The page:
Bullets, as small as they are, have been the root cause of some of the biggest changes in history.
Guns have been the game changers in the history of warfare, rapidly taking over from swords, spears, bows, and arrows on the battlefields. With just a pull of the trigger, one can be almost certain that damage, sometimes lethal, would be done.
But how can something so small have such monumental potential?
To begin answering this, it is important to know that using the term “bullet” to refer to a round of ammunition is, in fact, wrong. What many refer to as a bullet is actually a cartridge. A bullet is only a small component of a cartridge, not the whole cartridge itself.
This leads us to this next question: if a bullet is only a component of a cartridge, what else makes up a cartridge?
A modern cartridge, being a single round of ammunition, comprises four components namely: case, primer, propellant, and projectile, which is the bullet itself.
This is a type of container which holds all other components of the cartridge. At the base of the case, you’d find the primer; in the middle, you’d find the propellant; and at the top, you’d find the bullet. The case is the part you see being ejected from the gun in automatic and semi-automatic weapons each time you pull the trigger (in revolver and single shot weapons, the case remains within the chamber).
Cases are usually made of brass, but other materials such as steel, aluminum, and even plastics have been used.
Also known as the “percussion cap,” the primer is located at the base of the case. This is basically where the firing chain is initiated. Separating the primer and the propellant is a small gap called the “flash hole” through which ignition sparks travel to set off the propellant once the trigger gets pulled.
The primer receives the impact of the gun’s firing pin.
The propellant is simply a technical term which refers to what is commonly known as gunpowder.
The gunpowder is, characteristically, a rapidly burning substance that creates rapidly expanding gases which develop pressure within the walls of the cartridge. These very high-pressure gases seek an outlet through the path with the least resistance, which would be at the other end of the cartridge where the bullet resides.
The loud bang you hear when a gun is fired is due to the break out of the pressured gases through the barrel.
It is important to understand that the pressure being referred to is, indeed, very high. A low-powered cartridge generates as much as 15,000 to 20,000 pounds of pressure per square inch.
This is the part that does all the damage. The bullet is referred to as the “projectile” by some people. It sits in the other end of the cartridge, and all the actions of every other component are geared towards pushing this particular item out of the cartridge and out of the gun with enough speed to cause a degree of damage.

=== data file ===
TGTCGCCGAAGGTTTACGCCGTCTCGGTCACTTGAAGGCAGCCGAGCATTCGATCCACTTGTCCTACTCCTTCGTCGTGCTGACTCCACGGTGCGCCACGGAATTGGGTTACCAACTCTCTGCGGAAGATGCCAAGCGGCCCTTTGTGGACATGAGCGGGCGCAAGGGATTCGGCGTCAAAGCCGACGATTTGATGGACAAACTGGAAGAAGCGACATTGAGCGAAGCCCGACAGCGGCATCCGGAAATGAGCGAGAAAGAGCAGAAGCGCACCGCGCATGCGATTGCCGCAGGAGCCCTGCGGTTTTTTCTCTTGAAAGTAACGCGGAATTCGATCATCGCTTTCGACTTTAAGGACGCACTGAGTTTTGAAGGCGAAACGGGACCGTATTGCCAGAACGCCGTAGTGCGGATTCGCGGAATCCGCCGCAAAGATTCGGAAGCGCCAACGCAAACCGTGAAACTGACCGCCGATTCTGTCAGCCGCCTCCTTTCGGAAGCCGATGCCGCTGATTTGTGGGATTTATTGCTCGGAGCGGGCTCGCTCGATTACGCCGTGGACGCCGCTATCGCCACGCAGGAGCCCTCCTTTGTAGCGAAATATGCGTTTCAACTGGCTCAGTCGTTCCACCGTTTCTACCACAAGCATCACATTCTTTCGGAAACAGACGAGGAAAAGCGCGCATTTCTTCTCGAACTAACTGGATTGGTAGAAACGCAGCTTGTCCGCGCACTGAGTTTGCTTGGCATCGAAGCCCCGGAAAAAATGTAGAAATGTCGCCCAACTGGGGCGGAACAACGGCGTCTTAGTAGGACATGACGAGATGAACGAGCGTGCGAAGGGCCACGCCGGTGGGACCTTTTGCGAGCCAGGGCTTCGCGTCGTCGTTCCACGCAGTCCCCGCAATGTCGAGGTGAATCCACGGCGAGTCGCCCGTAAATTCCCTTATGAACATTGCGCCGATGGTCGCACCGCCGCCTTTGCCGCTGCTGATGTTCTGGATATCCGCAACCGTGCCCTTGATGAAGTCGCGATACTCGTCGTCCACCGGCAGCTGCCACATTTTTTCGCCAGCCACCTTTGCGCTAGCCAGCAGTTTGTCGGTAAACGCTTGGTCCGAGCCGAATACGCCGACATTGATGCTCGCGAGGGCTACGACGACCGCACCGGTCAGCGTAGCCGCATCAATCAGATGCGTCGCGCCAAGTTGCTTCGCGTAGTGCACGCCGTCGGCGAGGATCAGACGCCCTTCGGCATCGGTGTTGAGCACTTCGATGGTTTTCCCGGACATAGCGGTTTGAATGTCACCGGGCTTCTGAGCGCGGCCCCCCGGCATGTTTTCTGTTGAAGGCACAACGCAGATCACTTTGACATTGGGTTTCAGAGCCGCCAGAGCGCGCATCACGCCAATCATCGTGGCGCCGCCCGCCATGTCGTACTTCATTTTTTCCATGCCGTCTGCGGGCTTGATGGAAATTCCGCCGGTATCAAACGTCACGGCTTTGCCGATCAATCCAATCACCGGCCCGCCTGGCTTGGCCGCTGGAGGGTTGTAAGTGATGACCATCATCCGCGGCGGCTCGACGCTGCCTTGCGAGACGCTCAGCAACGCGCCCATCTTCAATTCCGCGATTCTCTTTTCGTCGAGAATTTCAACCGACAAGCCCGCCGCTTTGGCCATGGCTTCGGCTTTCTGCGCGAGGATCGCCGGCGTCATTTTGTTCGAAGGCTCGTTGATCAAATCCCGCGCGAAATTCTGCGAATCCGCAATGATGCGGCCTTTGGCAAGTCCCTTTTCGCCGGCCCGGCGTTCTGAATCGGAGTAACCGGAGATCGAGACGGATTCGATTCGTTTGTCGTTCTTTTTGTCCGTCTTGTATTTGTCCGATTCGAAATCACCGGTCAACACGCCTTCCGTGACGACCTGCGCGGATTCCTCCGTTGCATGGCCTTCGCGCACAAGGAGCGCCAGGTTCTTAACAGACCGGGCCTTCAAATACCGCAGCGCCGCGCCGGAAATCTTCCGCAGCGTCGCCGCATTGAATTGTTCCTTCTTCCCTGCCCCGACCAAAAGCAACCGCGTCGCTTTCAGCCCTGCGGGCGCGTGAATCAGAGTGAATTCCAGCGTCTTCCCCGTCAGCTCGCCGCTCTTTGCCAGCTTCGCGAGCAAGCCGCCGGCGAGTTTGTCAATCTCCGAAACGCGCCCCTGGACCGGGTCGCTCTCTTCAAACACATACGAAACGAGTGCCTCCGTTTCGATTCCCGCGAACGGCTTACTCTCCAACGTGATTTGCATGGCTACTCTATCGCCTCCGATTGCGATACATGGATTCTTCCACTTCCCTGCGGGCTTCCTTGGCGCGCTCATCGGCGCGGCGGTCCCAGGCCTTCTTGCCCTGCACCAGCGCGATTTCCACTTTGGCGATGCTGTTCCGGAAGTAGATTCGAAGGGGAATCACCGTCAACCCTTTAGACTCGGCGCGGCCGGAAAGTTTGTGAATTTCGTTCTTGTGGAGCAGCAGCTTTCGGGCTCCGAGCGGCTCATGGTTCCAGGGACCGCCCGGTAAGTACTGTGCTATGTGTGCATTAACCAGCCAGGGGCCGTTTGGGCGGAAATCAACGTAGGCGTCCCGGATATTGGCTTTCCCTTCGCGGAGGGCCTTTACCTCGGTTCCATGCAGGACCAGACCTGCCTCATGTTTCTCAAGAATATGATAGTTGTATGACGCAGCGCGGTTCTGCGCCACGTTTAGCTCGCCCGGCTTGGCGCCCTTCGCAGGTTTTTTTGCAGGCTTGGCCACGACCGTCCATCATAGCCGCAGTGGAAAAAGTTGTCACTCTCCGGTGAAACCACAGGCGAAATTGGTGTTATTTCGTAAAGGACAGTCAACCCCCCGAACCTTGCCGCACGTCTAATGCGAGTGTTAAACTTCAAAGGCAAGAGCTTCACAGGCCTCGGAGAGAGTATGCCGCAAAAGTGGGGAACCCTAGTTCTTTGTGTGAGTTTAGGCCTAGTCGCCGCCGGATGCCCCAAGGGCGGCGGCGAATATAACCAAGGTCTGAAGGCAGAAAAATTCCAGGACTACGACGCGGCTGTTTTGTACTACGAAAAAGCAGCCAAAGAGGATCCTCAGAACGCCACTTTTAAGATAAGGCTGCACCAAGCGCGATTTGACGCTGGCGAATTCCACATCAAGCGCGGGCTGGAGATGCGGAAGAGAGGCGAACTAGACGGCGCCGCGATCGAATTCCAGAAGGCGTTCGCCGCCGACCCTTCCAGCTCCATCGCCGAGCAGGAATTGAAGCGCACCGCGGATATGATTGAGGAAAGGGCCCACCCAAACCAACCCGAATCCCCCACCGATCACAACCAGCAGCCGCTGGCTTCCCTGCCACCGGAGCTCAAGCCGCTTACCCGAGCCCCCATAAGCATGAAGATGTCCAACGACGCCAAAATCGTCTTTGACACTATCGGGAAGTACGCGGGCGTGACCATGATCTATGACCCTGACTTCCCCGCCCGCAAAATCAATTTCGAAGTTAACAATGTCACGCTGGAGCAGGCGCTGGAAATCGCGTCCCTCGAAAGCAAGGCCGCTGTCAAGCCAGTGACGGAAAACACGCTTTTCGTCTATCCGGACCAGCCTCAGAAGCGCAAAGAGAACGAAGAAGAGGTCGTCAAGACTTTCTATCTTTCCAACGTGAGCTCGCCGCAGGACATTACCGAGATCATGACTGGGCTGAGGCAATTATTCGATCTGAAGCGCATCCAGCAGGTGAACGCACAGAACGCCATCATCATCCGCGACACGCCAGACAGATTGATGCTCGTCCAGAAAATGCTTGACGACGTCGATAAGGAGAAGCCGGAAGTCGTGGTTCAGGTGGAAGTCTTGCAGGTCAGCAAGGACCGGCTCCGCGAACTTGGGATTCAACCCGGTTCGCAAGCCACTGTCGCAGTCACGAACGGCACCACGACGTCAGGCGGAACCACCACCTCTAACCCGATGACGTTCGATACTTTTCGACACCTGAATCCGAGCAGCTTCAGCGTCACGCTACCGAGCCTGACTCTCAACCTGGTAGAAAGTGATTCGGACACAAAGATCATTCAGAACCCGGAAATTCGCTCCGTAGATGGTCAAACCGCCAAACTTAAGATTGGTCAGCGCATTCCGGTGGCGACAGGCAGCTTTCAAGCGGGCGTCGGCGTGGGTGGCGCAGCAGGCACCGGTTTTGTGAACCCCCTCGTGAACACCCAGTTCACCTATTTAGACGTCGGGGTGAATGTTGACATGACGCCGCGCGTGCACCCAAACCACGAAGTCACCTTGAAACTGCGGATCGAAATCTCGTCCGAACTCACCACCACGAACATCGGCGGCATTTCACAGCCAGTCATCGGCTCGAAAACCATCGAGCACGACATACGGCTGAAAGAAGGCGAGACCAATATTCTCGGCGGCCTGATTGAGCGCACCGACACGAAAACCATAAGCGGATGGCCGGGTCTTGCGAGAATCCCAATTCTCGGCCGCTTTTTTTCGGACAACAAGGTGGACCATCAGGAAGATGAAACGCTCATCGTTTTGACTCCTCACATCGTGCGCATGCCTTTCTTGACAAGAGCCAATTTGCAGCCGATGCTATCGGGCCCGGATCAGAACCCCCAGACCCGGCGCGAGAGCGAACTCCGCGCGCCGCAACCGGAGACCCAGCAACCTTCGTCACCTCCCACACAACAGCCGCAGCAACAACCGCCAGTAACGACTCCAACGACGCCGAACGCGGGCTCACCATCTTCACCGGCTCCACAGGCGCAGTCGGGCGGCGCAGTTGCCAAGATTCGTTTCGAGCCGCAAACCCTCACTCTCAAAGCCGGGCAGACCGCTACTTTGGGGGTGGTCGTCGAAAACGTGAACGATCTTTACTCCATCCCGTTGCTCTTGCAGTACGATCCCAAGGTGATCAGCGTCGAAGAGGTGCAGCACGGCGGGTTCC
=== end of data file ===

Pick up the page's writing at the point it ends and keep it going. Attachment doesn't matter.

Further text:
Bullets come in various shapes and sizes, depending on the purpose and needs of the target user. For example, rifle bullets are usually long and thin. This gives them better aerodynamic qualities and allows them to travel through the air with less resistance.
How Does this Work?
You pull the trigger and a loud bang follows. Seems pretty fast and straightforward. However, within that split-second of firing, there are several processes going on within the gun, all of which occur extremely rapidly.
When the trigger gets pulled and the primer receives the strike of the firing pin, a small spark emerges igniting the propellant.
This propellant burns rapidly, releasing gases at high pressure. By virtue of these gases, enormous pressure is exerted inside the gun.
Newton’s third law of motion states that if an object exerts an amount of force on another object, the second object retaliates by exerting an equal force in the direction of the first object’s force. This is why you feel the gun leaping backward when it fires a bullet.
So, when the propellant exerts pressure on the gun, the gun exerts an equal and opposite force on the case containing the propellant and other components including the bullet.
As the gases seek a way out, they are channeled through towards the bullet which offers a path of relatively low resistance for a breakout. The gases push the bullet out of the case and through the gun’s barrel as they escape, all accompanied by that loud bang.
Bullets may be quite small, but everyone knows how deadly they can be owing to their speed and momentum. The fastest bullets have a speed of over 3,000 km/h (1,864 m/ph), almost three times the speed of sound.
Many guns come with spiraling grooves within the barrel called rifling. These grooves make the emerging bullets spin as they travel through the air. Spinning makes the bullet break through resistance much more effectively, continuing in a straight path towards its target.
It is necessary to know that the bullet does not travel in a perfectly straight path. This is due to a few factors warring against its trajectory.
Over long distances, it tends to follow a downward curve. This occurs because gravity pulls the bullet towards the ground. Air resistance slows its speed, and its spinning motion also serves to affect its ability to travel in a straight line as well.
Needless to say, no matter what path it takes, the bullet inside a weapon is no longer safe the moment the trigger is pulled.